There were two great loves in Chagall's life that were manifest in his art: Bella Rosenfeld and Valentina Brodsky. Chagall met Bella in Russia, and she moved with him to France in the twenties. She appears in his earliest works as well as in compositions created by the artist many years after her death: she died while the couple were in exile in the United States during Second World War, and Chagall was shattered by the loss. The artist found a way to commune with his lost love through his depictions of brides and lovers that so often populate his sheets and canvases. Repos au bouquet de fleurs is no different, and Chagall here makes the lovers at rest central to his composition. The male figure, more often than not an autobiographical representation, embraces the female figure who is dressed in white like a virgin or bride. He gazes lovingly towards her as the glorious bouquet of flowers, a symbol of their romantic love, shimmers in a profusion of colour above them. Despite being painted whilst the artist was married to Valentina, or Vava as he knew her, this happy couple could well be a reminiscence of his first love to whom he often returned for inspiration: 'I had only to open my bedroom window, and blue air, love, and flowers entered with [Bella]. Dressed all in white'...'she has long been flying over my canvases, guiding my art' (M. Chagall, trans. P. Owen, My Life, London, 1957, p. 121).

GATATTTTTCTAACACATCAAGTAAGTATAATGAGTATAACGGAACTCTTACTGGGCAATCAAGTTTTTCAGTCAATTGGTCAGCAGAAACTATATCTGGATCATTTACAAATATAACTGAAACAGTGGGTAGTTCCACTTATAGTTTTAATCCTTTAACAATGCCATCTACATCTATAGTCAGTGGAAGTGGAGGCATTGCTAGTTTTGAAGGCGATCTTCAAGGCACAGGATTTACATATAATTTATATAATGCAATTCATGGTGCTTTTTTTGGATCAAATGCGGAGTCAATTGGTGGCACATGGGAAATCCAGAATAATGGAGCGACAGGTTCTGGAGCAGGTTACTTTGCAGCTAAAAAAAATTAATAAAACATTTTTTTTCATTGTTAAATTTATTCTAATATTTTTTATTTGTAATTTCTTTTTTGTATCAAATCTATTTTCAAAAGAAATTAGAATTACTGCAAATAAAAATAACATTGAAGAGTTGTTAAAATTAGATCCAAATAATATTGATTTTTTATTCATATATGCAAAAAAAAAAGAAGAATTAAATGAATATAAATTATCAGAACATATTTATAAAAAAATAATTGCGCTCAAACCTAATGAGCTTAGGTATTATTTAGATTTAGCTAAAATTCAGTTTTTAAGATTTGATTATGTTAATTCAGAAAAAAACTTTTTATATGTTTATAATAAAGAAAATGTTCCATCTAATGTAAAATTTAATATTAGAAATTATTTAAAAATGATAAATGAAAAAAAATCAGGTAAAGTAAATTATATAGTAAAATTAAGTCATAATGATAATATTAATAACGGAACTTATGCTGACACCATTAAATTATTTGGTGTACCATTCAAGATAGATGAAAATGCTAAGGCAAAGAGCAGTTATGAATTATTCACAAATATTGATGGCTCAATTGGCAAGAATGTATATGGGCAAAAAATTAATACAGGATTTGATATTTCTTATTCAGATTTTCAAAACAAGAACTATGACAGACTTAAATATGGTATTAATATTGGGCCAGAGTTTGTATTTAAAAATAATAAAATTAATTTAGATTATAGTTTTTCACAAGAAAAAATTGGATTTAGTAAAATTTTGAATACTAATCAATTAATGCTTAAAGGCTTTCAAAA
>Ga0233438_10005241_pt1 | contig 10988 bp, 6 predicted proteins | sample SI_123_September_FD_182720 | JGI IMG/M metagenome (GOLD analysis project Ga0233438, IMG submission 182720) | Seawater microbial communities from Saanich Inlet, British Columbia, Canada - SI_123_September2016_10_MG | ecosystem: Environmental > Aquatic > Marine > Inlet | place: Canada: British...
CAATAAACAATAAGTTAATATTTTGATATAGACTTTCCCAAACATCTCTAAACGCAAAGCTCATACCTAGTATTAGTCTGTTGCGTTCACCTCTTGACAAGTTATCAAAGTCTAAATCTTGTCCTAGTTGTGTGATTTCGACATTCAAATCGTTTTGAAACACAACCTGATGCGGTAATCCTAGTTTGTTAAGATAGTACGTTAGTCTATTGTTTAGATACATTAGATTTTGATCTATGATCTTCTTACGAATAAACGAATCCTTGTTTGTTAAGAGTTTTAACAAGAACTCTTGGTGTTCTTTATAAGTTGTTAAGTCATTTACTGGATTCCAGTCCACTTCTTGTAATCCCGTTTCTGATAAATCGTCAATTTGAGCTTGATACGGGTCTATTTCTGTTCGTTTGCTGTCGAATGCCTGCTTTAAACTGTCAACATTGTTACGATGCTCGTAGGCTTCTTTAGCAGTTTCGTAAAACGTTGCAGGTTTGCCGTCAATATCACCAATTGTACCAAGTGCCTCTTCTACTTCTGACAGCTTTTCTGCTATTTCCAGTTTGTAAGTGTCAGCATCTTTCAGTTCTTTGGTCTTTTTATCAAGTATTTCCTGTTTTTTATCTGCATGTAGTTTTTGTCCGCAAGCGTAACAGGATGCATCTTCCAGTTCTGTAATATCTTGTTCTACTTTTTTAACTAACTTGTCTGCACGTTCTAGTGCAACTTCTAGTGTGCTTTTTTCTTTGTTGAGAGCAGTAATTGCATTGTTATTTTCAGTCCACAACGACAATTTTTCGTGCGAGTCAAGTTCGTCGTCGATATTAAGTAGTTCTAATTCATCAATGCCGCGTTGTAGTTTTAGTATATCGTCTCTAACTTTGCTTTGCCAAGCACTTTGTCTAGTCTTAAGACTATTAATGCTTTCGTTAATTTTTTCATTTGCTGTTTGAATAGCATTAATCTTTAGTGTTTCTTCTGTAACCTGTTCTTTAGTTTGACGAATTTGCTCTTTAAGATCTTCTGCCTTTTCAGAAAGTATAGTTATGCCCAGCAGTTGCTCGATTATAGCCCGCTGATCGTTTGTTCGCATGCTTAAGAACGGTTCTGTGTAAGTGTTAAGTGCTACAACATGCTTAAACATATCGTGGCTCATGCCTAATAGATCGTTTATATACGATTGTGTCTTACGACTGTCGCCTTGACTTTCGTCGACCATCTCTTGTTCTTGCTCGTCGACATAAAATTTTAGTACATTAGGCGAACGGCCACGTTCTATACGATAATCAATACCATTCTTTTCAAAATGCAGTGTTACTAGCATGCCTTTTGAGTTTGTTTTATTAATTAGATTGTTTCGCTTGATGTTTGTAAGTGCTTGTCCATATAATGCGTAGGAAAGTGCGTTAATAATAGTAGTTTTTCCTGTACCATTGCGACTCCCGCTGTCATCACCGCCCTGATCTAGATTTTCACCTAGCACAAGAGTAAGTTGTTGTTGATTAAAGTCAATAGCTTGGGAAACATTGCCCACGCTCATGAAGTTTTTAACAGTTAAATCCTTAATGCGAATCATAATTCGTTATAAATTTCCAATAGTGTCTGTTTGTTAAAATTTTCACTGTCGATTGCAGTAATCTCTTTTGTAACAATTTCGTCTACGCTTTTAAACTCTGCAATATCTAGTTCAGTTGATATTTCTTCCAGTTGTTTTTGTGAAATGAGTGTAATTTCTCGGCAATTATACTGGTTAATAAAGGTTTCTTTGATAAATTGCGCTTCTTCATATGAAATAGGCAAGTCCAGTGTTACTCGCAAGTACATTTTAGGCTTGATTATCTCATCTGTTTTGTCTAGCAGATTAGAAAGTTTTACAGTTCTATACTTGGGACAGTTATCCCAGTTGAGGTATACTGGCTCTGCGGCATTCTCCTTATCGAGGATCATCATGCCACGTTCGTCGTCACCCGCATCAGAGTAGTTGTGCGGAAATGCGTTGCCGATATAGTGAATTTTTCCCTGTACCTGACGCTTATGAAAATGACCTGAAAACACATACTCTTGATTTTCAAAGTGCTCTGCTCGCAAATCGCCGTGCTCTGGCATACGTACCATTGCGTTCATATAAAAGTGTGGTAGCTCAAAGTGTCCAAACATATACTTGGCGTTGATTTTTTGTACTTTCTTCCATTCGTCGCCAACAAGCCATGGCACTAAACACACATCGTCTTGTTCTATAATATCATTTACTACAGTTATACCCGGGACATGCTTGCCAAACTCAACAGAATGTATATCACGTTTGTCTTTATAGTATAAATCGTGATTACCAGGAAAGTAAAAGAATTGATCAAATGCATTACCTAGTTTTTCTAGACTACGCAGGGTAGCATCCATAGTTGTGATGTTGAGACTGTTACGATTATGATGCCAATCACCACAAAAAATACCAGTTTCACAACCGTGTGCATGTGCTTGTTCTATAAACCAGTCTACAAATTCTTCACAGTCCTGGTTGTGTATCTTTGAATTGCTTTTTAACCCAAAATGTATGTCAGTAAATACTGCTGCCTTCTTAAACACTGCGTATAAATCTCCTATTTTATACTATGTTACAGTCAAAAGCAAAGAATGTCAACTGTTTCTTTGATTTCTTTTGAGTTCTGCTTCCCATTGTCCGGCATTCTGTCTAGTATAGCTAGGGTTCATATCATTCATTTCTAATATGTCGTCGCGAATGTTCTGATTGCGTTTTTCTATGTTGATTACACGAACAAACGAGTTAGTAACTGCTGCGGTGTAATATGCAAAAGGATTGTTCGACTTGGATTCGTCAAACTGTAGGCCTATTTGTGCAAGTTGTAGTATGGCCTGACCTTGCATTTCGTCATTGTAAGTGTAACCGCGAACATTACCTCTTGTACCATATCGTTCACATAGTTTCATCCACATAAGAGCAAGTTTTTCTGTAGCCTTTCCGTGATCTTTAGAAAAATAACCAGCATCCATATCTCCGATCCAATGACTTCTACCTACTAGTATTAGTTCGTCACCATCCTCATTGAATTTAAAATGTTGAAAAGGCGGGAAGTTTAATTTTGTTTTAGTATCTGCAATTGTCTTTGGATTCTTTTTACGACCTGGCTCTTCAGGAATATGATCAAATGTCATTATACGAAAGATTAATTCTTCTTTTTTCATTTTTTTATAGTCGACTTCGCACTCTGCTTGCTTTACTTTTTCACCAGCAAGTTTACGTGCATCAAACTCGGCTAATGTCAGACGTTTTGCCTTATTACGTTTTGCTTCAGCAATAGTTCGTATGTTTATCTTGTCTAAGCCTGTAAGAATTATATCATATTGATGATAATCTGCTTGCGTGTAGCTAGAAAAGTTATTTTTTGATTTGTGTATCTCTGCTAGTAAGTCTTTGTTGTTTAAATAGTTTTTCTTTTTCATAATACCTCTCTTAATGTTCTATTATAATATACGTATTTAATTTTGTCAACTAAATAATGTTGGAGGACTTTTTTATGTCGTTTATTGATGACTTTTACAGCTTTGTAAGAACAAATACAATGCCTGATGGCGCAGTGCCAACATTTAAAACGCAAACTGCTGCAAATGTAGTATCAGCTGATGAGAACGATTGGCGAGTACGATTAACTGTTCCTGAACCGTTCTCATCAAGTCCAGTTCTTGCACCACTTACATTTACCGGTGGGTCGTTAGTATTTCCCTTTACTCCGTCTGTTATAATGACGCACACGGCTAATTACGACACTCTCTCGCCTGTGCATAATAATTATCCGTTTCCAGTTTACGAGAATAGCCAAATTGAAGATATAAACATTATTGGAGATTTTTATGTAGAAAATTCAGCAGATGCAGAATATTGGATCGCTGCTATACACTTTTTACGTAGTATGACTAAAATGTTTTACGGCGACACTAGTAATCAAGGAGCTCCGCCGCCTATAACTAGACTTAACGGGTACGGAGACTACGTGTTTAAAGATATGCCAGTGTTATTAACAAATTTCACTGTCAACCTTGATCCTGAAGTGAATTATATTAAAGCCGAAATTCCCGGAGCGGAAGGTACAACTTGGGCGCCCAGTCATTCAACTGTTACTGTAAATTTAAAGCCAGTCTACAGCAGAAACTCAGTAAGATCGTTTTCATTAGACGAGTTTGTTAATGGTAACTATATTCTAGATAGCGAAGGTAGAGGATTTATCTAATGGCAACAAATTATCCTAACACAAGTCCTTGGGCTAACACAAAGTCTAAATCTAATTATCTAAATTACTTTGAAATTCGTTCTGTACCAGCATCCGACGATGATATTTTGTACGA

Subsequently Chagall experienced great contentment with Vava, and began a period of great artistic fruitfulness after they moved to Saint-Paul-de-Vence in the South of France. The landscape and light there had inspired a great line of colourists, to which Chagall was the heir. Like Renoir and Matisse before him, Chagall used the vibrant blues, pinks and greens of the Côte d'Azur to express joy and vivacity. Picasso noted to his lover Françoise Gilot that 'there's never been anybody since Renoir who has the feeling for light that Chagall has' (P. Picasso, quoted in F. Gilot & C. Lake, Life with Picasso, New York, 1964, p. 282). We see the rooftops of Saint-Paul-de-Vence in the lower left of the composition, while the painter at his easel flies above the scene representing Chagall himself happily at work, surveying the scene below him. The influence of Chagall's interest in, and work in, stained-glass compositions can be seen in the vivid blue and clear delineation of black India ink, creating a shimmering composition where the artist continues to play with myths and memories from life and loves.